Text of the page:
The Rundown

By Matt Tapia

Posted December 13, 2012 in News


Unless I’m wrong, today is supposed to be the “new” Friday? What—thought I’d forgotten?



A new mortuary opens up in Jurupa Valley: Metropolitan Mortuary. And the dude behind it, Shun Newbern, seems ordinary enough. But he admits that being passionate about death comes with drawbacks. Big ones. “It freaked out my parents,” he tells a local reporter, and “and “I couldn’t keep a girlfriend.” And this was . . . surprising?!?



Has anyone bought Patricia Gucci’s home yet? The fashion heiress listed her estate in Riverside County for $9 million yesterday. Overlooking Joshua Tree National Park and the desert mountain ranges, the home is 11,000 square feet of—I’m sure—decadence. Complete with a guest house, tennis court, swimming pool, spa and kennel, the estate was last sold for $950,000, according to the Los Angeles Times. The Times also reports that Gucci is letting go of this catch so she can move to Europe. Seriously—has any one bought this home yet? Can I come over?



Southwest Riverside talks of seceding, John F. Hill reports in The Press-Enterprise. Outgoing Murrieta Mayor Doug McAllister tells his council colleagues they should seriously consider this idea if it gains support. McAllister believes if southwest Riverside were to secede it would have more control over its own affairs. McAllister later said, “I’m still looking for the first person to tell me it’s a bad idea.” Well, McAllister, that depends . . . How will this affect the Gucci home?



To secede . . . or not to secede . . . that is the question. And Temecula reporter John F. Hill has some great questions. One of them is “What should our new county be named? You see, officials from southwest Riverside County are still talking about the idea of splitting off and forming their own kingdom, er, county. We already know that outgoing Murrieta Mayor Doug McAllister chomping at the bit for it. “Now we’re at the mercy of supervisors, that I like personally but have no accountability to me as a citizen, making decisions about the place I live in,” he tells Hill. And he ain’t the only secessionist. Temecula Councilman Jeff Comerchero chimes in and says, “I think it’s a worthwhile discussion.” Apparently, Hill thought it was a worthwhile discussion, too, so he asked readers to provide suggestions. They range from the expected (Diamond Valley County) to the quirky (Stonelandia) before arriving at two top contenders: Red County (I’m sure Temeculans love this one!) and (ta-da!) The County of Rancho California. But in the end, I think that “BJ Clinton,” an online commentator, puts it best when he asks another question—in fact, it’s a question even better than the one John Hill threw out there initially: “It would be sweet if they named it Hazzard County, wouldn’t it?” Clinton asks. Yes it would, BJ, yes—by god—it would.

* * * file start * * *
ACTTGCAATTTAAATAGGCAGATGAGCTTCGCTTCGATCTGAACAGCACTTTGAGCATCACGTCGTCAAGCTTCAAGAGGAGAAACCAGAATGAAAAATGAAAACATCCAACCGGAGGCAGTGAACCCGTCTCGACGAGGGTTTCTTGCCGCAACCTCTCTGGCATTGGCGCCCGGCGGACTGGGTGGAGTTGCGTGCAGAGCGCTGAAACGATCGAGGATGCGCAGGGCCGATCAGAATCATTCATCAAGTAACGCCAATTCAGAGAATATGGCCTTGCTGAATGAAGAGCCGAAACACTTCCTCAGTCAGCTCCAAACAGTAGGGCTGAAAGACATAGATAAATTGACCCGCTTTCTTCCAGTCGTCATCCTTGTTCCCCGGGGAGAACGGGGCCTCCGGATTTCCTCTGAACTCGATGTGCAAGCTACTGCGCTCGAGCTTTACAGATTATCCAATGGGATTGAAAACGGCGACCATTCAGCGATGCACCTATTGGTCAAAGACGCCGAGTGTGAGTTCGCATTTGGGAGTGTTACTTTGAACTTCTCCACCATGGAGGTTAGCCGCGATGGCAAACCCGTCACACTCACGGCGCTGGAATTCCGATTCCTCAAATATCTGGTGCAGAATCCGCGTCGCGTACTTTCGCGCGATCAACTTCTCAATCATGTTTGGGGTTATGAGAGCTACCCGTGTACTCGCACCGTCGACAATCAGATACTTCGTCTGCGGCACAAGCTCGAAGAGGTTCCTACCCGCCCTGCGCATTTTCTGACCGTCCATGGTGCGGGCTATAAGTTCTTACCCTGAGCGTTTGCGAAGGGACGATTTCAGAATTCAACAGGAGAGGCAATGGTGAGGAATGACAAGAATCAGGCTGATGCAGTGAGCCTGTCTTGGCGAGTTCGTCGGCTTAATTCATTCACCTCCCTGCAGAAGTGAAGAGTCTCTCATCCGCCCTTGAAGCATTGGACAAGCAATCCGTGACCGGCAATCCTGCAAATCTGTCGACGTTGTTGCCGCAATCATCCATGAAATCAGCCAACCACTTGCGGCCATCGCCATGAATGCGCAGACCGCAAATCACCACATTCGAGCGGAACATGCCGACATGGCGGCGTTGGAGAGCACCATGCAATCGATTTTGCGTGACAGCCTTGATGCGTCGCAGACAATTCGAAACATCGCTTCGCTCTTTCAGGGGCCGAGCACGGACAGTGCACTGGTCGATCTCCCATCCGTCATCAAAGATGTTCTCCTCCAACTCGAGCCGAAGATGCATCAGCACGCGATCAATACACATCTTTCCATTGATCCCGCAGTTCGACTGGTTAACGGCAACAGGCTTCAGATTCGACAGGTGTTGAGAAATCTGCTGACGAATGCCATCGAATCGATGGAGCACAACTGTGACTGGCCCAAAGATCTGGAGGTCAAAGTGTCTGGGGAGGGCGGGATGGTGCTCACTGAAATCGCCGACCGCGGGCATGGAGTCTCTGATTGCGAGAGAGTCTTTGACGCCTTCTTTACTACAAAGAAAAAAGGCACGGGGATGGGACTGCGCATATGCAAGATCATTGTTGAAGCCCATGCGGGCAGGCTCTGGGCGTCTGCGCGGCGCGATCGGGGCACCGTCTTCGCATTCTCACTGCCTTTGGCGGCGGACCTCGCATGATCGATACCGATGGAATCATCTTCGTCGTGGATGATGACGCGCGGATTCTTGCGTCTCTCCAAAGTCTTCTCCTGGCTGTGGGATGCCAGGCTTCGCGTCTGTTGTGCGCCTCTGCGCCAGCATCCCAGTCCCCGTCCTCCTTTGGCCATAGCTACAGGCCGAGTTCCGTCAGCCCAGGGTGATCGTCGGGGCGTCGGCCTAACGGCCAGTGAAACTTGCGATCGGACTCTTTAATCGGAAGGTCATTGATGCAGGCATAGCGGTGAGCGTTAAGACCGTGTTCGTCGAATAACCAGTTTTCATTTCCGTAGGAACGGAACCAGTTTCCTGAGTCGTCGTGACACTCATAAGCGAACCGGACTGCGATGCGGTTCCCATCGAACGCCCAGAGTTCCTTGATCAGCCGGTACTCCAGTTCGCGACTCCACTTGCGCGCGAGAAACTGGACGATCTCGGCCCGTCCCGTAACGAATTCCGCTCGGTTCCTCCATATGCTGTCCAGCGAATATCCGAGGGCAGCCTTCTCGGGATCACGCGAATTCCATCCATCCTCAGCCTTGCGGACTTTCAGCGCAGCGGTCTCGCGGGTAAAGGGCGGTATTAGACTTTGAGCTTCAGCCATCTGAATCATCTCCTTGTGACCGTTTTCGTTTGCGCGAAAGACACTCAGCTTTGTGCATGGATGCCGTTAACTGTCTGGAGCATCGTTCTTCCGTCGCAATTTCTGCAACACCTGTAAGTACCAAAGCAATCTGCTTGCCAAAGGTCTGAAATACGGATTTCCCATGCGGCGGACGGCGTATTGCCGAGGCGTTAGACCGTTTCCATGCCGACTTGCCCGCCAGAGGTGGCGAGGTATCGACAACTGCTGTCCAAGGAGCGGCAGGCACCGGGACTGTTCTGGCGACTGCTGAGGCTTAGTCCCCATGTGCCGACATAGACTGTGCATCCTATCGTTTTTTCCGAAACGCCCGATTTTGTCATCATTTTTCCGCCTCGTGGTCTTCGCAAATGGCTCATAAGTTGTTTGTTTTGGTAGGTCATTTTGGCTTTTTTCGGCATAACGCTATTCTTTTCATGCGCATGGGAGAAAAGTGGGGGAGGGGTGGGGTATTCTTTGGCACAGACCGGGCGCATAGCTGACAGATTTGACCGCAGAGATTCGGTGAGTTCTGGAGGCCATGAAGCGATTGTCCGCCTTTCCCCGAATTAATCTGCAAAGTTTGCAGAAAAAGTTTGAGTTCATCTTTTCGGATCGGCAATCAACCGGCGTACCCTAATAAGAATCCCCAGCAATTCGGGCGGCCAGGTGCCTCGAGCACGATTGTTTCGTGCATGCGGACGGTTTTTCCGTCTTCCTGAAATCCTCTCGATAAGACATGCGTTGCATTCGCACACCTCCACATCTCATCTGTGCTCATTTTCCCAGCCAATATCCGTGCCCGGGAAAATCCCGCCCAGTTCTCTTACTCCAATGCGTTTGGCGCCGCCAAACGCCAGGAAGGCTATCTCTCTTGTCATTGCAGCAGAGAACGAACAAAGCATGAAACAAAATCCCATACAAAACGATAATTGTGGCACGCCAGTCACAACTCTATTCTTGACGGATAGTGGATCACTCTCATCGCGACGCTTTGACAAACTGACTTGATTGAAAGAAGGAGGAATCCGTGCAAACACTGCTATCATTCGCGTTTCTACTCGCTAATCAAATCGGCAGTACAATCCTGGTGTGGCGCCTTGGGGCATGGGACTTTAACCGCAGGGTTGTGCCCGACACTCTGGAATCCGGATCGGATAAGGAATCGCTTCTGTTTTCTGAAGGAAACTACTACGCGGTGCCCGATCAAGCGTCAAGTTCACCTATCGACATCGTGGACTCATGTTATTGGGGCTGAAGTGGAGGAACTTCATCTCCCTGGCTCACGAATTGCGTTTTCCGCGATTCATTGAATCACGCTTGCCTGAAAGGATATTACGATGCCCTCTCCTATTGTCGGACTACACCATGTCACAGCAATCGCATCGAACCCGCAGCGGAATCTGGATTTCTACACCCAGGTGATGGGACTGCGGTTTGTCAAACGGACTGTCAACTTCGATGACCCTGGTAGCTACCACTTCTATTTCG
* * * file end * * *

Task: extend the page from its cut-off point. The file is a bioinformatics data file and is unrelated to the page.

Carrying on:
Just who the hell is Sohiel Omar Kabir? Talk to one set of people and he’s described as “impulsive and vague.” Talk to another bunch of guys and they’ll tell you this guy is all about launching a “violent jihad to kill U.S. citizens and others.” Man, a suspected terrorist ringleader just can’t get an even break, huh? That’s the pickle Kabir is in—prosecutors are accusing the 35-year-old former Pomona resident of scheming to plot killings against U.S. soldiers in Afghanistan . . . with a little help from his recruits, four men with IE ties who appear to have spent waaaaaaay too much time spanking it in their al-Qaeda jammies. Oh, and the guy that called Kabir “impulsive and vague”—that’s the attorney that’s supposed to be sticking up for him, Federal Public Defender Jeffrey Aaron. And Aaron is earning his bread, telling people, “There is no clear and convincing evidence that material support was given to a terrorist organization, no clear and convincing evidence of actual terrorist acts.” Show me the smoking bomb crater, Aaron seems to daring prosecutors. Couldn’t the feds be reading too much into this? I mean, “violent jihad to kill U.S. citizens and others” can be taken in so many different ways, no?



It’s 12-12-12 and everyone and their mother consider this some kind of lucky number or calendar date or something. Personally, my parent’s anniversary of their wedding on June 6, 1966, resonates with me the most . . . but whatevs. Sure, I’m not against people getting married today—I mean, come on! Talk about a frickin‘ easy way to remember your wedding anniversary—no-brainer!. Though it makes you think: Apparently no one ever dreamed of getting married on June 9, 1969 . . .



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